Skip Ribbon Commands
Skip to main content
Our People: Sara Dolatshahi

 Our People: Sara Dolatshahi

Our friends from the Canadian Peregrine Falcon Foundation were on @CP24 with their beautiful great horned owl, Alex… https://t.co/u1INS9KGBA

Mon Mar 18 18:53:15

RT @EarthRangers: The snow is starting to melt, which means it’s almost Plover season! Check out our piping plover project with @birdstudie…

Mon Mar 18 17:35:42

Great performance kids! You definitely had the luck of the Irish on your side. https://t.co/vj3ICPrkmV

Mon Mar 18 17:35:21

 

3/8/2019      

 

​Sara Dolatshahi was still a new mom with an 18-month-old baby at home when she decided to take on one of the most difficult nuclear training and licensing programs in the industry – Control Room Shift Supervisor.

To qualify for the role, which is an authorized position requiring a licence from the federal government, applicants must commit eight hours of training per day and spend additional time in the evenings and weekends studying for exams and testing in a simulator.

​It’s an arduous program with a high failure rate.

Sara Dolatshahi receives her Control Room Shift Supervisor licence.
Sara Dolatshahi receives her Control Room Shift Supervisor licence.

But through perseverance, sheer will and the support of her family, Dolatshahi became the first female Control Room Shift Supervisor in the history of Pickering Nuclear Generating Station’s Units 5 to 8 in 2013. All told, it took her almost five years to become licensed.

“When I started the training I had an 18-month-old daughter. By the time I finished and got a few years of experience under my belt as a Control Room Shift Supervisor and then as a Shift Manager, I had a second daughter who was 10 years younger,” laughed Dolatshahi, a 20-year OPG veteran. “I always say half of my licence belongs to my husband – he took off one year when our baby was very young. It would’ve been tough without his support.”

Dolatshahi was hired as a junior engineer in 1999 and attained her Masters in Nuclear Engineering from McMaster University in 2006 while working full-time at OPG. After supporting OPG’s nuclear regulatory affairs, reactor safety and projects at both the Pickering and Darlington nuclear stations, she joined operations at Pickering Nuclear in 2007 as a Shift Assistant Technical Support once she decided to tackle the Shift Supervisor program.

As Control Room Shift Supervisor, Dolatshahi was directly responsible for all authorized nuclear operators in the control room and for the safe and reliable production of electricity from her units.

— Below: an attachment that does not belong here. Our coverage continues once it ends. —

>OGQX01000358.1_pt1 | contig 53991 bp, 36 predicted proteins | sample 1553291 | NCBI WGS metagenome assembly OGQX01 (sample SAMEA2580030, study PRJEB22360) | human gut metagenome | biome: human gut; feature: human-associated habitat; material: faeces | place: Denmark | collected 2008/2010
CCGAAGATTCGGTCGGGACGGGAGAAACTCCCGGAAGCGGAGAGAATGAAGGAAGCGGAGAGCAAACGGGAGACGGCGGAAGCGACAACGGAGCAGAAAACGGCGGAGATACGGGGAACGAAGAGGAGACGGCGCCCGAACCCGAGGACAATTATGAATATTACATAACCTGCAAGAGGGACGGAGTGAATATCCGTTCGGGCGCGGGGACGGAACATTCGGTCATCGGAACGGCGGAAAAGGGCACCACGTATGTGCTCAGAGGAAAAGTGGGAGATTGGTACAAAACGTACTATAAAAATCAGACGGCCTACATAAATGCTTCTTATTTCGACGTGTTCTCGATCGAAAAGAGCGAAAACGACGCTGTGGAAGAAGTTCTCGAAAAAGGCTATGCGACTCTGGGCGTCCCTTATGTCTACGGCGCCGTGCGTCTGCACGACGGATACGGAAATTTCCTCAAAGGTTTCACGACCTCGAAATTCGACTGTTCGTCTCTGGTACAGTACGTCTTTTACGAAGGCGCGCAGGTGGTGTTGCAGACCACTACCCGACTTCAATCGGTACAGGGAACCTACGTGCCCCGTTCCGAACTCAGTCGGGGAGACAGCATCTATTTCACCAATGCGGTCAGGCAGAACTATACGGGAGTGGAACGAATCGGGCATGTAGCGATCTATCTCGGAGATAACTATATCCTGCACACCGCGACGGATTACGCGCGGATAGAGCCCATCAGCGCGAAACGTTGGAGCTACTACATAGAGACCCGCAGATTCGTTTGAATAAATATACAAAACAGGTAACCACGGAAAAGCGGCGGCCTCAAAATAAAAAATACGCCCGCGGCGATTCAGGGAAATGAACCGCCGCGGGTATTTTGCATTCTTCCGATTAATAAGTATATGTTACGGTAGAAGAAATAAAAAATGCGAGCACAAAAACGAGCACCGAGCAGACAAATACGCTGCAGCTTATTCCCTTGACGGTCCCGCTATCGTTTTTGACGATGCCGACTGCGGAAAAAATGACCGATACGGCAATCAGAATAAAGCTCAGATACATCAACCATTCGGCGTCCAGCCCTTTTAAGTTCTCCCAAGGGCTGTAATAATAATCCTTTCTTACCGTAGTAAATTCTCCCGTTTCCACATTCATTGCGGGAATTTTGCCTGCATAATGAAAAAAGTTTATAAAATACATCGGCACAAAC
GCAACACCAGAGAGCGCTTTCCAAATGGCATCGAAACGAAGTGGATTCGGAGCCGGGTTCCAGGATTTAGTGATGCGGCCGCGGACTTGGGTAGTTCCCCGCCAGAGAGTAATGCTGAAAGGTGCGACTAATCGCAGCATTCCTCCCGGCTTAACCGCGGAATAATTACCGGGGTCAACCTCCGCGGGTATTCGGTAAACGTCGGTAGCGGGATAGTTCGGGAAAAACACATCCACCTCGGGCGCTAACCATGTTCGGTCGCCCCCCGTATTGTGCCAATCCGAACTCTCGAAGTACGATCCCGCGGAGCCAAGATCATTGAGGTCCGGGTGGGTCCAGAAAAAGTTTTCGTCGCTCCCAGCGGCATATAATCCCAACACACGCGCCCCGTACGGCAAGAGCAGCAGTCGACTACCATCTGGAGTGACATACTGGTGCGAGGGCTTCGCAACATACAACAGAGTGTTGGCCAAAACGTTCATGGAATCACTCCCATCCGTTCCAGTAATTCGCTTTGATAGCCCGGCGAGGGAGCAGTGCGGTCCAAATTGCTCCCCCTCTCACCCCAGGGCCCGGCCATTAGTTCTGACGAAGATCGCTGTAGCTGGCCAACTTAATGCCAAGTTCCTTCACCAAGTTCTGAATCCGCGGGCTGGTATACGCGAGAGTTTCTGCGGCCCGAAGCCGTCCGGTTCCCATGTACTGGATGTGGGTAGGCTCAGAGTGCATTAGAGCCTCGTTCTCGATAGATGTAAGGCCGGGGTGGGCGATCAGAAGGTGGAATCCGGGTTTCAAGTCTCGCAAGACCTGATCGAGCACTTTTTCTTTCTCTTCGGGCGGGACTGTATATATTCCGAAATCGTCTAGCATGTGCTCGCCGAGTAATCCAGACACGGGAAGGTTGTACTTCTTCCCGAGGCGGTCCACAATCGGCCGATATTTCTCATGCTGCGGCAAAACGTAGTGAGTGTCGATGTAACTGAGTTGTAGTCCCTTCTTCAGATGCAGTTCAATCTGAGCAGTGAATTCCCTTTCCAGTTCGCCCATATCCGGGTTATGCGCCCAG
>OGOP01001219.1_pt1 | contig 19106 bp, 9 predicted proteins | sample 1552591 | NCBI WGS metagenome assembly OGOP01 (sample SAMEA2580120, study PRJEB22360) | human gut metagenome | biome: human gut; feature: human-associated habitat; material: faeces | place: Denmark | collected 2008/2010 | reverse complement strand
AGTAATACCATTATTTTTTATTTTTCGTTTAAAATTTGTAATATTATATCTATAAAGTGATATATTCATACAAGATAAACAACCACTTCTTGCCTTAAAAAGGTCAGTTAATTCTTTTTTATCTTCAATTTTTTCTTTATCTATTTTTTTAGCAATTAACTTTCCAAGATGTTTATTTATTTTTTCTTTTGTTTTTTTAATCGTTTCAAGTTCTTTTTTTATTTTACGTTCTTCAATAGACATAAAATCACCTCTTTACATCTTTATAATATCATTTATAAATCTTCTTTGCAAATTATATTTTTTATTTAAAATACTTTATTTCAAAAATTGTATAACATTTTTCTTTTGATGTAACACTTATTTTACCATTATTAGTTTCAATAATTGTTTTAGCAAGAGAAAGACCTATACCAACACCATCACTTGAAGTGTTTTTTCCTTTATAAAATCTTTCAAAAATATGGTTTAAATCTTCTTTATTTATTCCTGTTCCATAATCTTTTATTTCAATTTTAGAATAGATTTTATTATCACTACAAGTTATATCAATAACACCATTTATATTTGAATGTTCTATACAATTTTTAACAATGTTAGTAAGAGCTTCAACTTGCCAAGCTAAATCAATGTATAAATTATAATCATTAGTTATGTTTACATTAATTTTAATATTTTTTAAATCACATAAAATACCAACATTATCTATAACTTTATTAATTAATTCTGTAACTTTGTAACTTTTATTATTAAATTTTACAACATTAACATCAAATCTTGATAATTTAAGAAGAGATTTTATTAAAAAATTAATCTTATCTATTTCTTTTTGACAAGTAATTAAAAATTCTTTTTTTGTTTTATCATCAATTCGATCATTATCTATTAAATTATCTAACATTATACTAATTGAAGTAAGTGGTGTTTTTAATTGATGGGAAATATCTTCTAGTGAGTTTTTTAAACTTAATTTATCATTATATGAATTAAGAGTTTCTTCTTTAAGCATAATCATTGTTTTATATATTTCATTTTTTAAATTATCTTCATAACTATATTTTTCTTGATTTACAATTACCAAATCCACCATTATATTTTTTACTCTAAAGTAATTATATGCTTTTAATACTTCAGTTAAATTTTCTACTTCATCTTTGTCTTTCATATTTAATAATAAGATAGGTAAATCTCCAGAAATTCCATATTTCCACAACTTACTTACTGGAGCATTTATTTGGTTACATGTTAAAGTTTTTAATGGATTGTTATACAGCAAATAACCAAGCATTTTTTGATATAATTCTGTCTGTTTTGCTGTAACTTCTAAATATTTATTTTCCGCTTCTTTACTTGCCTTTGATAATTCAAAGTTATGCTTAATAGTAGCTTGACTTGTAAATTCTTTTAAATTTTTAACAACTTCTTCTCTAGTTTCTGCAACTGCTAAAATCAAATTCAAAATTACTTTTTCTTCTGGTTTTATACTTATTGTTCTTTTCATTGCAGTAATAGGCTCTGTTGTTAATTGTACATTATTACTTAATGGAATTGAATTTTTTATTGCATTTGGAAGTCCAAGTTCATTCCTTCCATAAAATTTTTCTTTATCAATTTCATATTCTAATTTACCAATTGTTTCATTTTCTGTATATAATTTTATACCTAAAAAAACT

“It’s a lot of material you have to study and recall under a lot of stressful situations,” she said. “You have to think on your feet and respond very calmly. It took a lot of determination and sacrifices to make it.”

Now working as a Manager of Operations Training at Darlington Nuclear, Dolatshahi is on the other side of the classroom, administering the training for shift supervisors and authorized staff to make sure they understand the standards and perform the job safely.

With everything she has experienced, she’s aiming to make the training process more accessible to women and less daunting, as well as improve diversity in the workplace. She currently chairs OPG’s “Bridging the Gap” committee, which seeks to recruit other women to consider becoming Control Room Shift Supervisors or Authorized Nuclear Operators.

“Because the training program is long and difficult, some women don’t even want to try it out of fear of making tough family choices,” she said. “We’re not trying to scare people off. We want to educate and bust some myths and basically show them they can still do this. There are now supports in place for better work-life balance.”

As an example of this, OPG is working with its nuclear regulator, the Canadian Nuclear Safety Commission, to build greater flexibility into training requirements for licensed operators. This includes new approaches to account for pregnancy and parental leaves.

More women are slowly heeding the call, as the number of female trainees for licenced positions at Darlington and Pickering have gone up. Dolatshahi is pleased to see the change, but knows there’s more to be done.

“There’s been some improvement, but we still have a ways to go.”

Employee Spotlight: Sara Dolatshahi
Position: Manager of Operations Training
Location: Darlington Nuclear Generating Station
Years of Service: 20
Favourite place to visit in Ontario: Niagara-on-the-Lake
Favourite book: Lean In: Women, Work and the Will to Lead by Sheryl Sandberg
Favourite hobbies: Hot yoga
Favourite weekend activities: Spending time with family